First Tesla big battery in NSW ready for testing and trials as “virtual machine”

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The first big battery to be built in New South Wales is now registered and ready to begin the commissioning process, and testing its ability to deliver “synthetic inertia” and help reduce the grid’s need for ageing coal and gas plants.

The Wallgrove battery in western Sydney is being built by Transgrid subsidiary Lumea, using Tesla Megapack technology, and will be operated by Iberdrola as part of the portfolio it inherited from Infigen Energy.

At 50MW/75MWh, the Wallgrove battery is not the biggest battery in the grid, but it will be at the front end of technology innovation, with its testing of “synthetic inertia” and operating in “virtual machine mode”, just some of the big stack of functions that a battery can deploy.

Wallgrove will be the first of more than 10 big batteries to be built across NSW in the next few years as the state prepares for the retirement of its ageing coal fleet.

Other batteries have been proposed by AGL at Liddell, and through Maoneng at Sunraysia and Lismore, and by Origin at Eraring and by Neoen and others.

And while there is only about 600MW of battery storage operating in the grid now, a pipeline of more than 23GW has announced itself (with varying hours of storage).

See: Big Battery Storage Map of Australia

The opening of the Wallgrove battery follows the start of the commissioning process at the 100MW/150MWh Wandoan big battery, the first big battery in Queensland.

South Australia already has three operating big batteries, and Victoria also has three, with another – the 300MW/450MWh Victorian Big Battery – also in the commissioning process for what will be the biggest battery in the country.

The Wallgrove Grid Battery will be located at the Wallgrove substation in western Sydney and will provide fast frequency response and inertia services to the NSW transmission network, via Tesla’s synthetic inertia product known as “Virtual Machine Mode”.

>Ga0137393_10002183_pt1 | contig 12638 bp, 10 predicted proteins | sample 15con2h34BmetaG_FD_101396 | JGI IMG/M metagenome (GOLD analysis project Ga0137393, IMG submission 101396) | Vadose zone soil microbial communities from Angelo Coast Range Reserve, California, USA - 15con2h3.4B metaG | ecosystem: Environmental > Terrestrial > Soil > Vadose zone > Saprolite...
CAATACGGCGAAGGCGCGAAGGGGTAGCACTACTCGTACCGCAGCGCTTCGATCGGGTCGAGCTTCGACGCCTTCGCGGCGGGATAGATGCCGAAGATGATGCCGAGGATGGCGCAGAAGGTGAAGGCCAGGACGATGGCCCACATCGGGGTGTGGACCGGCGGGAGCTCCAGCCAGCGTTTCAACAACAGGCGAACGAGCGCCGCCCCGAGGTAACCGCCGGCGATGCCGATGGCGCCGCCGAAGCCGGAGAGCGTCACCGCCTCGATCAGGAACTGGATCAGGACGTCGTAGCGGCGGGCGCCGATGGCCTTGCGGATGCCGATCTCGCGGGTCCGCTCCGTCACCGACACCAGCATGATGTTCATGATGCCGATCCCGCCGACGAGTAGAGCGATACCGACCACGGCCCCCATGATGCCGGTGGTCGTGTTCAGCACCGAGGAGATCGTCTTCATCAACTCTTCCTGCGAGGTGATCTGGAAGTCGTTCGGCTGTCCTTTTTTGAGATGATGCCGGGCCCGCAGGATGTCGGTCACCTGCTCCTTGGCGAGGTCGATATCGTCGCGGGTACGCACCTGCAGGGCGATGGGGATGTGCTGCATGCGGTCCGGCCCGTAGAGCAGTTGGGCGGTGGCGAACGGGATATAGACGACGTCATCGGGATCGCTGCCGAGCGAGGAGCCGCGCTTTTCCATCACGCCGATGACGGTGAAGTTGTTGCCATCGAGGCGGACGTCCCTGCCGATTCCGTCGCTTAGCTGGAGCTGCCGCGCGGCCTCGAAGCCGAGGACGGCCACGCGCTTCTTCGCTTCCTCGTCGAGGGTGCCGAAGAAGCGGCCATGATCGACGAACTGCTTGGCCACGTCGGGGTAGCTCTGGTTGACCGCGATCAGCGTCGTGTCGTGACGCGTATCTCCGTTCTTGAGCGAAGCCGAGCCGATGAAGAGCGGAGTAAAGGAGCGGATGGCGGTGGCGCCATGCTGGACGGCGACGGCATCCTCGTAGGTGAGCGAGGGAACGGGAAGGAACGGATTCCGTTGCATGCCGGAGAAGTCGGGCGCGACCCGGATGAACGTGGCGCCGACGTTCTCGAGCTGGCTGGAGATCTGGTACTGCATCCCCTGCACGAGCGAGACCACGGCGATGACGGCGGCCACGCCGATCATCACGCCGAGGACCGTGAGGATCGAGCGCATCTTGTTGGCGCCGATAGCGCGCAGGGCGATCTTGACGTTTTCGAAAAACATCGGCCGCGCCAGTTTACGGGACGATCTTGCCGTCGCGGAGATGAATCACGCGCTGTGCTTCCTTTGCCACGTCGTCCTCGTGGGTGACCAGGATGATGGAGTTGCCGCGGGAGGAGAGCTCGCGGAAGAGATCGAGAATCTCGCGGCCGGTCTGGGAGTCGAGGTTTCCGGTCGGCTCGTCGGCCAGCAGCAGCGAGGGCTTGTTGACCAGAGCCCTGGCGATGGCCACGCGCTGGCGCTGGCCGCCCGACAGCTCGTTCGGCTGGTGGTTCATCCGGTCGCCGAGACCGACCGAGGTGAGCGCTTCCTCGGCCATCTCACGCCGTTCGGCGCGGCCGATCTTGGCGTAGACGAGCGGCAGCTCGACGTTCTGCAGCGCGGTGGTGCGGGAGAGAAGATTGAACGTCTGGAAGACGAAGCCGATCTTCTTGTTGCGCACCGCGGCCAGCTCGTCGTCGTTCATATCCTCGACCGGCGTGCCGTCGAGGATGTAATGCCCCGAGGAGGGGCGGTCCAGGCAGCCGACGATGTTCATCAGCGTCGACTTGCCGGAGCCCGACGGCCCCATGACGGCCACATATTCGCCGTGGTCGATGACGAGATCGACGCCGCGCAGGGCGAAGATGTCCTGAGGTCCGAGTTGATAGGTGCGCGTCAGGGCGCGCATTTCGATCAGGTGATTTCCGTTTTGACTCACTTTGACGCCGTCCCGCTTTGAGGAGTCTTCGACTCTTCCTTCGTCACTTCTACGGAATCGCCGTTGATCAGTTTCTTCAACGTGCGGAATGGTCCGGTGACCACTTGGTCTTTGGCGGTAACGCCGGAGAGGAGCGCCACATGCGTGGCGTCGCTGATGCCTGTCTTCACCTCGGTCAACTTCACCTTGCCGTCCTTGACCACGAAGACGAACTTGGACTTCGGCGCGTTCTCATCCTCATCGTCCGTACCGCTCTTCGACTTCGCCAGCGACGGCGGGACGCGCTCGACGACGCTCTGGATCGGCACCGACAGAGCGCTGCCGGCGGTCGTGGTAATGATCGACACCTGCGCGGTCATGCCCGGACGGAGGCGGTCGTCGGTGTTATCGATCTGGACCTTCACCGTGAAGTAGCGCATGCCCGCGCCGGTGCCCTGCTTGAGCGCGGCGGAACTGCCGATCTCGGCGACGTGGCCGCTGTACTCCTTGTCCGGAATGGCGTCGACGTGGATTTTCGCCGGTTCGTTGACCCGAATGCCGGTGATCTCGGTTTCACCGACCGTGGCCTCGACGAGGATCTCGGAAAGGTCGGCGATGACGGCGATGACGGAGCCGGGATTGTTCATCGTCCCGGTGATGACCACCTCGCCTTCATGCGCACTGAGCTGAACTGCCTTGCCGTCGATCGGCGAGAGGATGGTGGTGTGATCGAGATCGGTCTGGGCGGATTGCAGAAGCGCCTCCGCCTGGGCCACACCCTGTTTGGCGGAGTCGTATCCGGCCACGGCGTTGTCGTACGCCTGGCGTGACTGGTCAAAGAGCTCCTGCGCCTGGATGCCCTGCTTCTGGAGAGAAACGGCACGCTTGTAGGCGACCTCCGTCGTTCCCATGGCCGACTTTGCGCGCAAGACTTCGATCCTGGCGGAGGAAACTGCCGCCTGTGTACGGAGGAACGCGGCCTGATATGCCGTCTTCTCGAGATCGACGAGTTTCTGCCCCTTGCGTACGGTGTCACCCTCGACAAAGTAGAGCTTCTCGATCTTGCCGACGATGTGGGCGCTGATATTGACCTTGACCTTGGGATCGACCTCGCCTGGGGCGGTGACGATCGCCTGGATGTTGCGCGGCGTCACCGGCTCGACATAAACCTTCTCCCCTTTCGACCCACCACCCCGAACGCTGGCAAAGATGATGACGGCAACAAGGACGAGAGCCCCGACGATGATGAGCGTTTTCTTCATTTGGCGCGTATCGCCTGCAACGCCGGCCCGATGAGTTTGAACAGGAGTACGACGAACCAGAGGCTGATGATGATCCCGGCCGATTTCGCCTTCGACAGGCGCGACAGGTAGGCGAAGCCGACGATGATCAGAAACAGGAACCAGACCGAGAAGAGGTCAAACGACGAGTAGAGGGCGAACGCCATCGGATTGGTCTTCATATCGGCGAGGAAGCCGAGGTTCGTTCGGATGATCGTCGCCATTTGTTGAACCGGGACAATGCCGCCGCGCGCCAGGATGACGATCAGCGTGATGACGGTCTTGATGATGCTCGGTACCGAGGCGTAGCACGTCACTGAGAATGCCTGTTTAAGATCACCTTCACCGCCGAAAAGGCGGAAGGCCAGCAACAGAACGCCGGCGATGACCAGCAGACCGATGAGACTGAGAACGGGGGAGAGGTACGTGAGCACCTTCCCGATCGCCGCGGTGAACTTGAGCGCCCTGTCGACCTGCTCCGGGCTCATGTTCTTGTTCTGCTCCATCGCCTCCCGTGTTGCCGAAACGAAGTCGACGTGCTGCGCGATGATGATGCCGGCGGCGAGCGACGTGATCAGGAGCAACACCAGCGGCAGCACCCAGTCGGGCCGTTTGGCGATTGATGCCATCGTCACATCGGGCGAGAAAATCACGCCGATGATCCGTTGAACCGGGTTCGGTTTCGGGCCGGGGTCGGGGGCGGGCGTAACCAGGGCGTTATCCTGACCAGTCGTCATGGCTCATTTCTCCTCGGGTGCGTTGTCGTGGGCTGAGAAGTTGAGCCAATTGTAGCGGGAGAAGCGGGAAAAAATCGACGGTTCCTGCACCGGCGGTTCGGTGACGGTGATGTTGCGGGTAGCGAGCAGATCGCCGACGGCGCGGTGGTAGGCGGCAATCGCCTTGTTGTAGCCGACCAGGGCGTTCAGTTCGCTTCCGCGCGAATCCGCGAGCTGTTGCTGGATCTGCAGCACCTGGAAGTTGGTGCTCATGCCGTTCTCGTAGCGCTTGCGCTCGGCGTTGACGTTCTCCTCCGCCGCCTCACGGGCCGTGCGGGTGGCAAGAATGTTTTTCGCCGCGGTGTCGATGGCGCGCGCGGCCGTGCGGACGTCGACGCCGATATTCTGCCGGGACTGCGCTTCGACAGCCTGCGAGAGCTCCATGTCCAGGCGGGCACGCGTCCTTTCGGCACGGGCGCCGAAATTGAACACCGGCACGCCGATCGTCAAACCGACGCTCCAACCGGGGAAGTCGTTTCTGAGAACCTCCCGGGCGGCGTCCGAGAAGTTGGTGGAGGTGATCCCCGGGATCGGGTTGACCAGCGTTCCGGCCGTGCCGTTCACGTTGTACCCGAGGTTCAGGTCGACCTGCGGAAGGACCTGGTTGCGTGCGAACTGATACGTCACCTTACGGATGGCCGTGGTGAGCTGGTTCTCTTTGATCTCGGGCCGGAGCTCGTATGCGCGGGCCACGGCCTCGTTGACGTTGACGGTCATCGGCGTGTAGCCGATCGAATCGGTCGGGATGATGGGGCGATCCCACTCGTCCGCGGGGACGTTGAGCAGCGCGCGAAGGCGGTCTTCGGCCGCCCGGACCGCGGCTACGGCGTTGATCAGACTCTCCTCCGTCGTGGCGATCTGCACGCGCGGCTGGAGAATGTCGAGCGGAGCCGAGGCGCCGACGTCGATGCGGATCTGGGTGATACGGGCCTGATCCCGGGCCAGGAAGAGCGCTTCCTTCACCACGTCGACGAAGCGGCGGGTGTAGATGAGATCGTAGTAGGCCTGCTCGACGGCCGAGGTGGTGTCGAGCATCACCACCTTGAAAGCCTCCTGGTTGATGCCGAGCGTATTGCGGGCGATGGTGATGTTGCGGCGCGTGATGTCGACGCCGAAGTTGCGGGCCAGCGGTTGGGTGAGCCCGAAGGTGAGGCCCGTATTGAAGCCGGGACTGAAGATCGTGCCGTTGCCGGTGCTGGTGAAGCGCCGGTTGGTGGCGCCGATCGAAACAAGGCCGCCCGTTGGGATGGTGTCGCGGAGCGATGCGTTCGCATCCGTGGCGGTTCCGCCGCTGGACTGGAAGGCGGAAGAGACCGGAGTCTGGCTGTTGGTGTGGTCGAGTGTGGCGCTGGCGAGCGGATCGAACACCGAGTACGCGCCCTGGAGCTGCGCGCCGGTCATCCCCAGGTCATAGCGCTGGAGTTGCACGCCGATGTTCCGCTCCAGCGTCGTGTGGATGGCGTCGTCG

These are essentially services traditionally delivered by “synchronous” generators such as coal and gas, but are now being provided by inverter based technologies, particularly those in battery storage.

“The Wallgrove Grid battery is a critical piece of the future energy infrastructure landscape that will deliver low-cost, reliable, renewable energy,” said Lumea CEO Richard Lowe.

“Technology is an incredible tool to help us with the complex challenges that the energy grid is facing, and that’s why this milestone is so exciting – we are live testing our solutions to build pathways to a smarter energy future, one where we harness Australia’s unmatched potential to be a clean energy superpower.”

Iberdrola already operates the Lake Bonney battery in South Australia.

“The battery will be dispatched as part of our fast-start firming portfolio, enabling us to provide commercial and industrial customers in New South Wales with reliable supplies of low cost green energy,” Iberdrola Australia’s managing director and CEO Ross Rolfe said.

The $61.9 million battery was due to receive up to $11.5 million in funding from the Australian Renewable Energy Agency, and another $10 million from the NSW government as part of its $75 million Emerging Energy Program.

Iberdrola will pay lease payments to Transgrid to operate the facility.

ARENA CEO Darren Miller has previously noted that batteries offer a solution to the challenge of maintaining grid security “at a small fraction of the cost of traditional technologies such as synchronous condensers”, such as those recently installed in South Australia.

“HoustonKemp has assessed the direct benefits to NSW electricity customers of this trial to be within a range of $93m to $135m,” he said.

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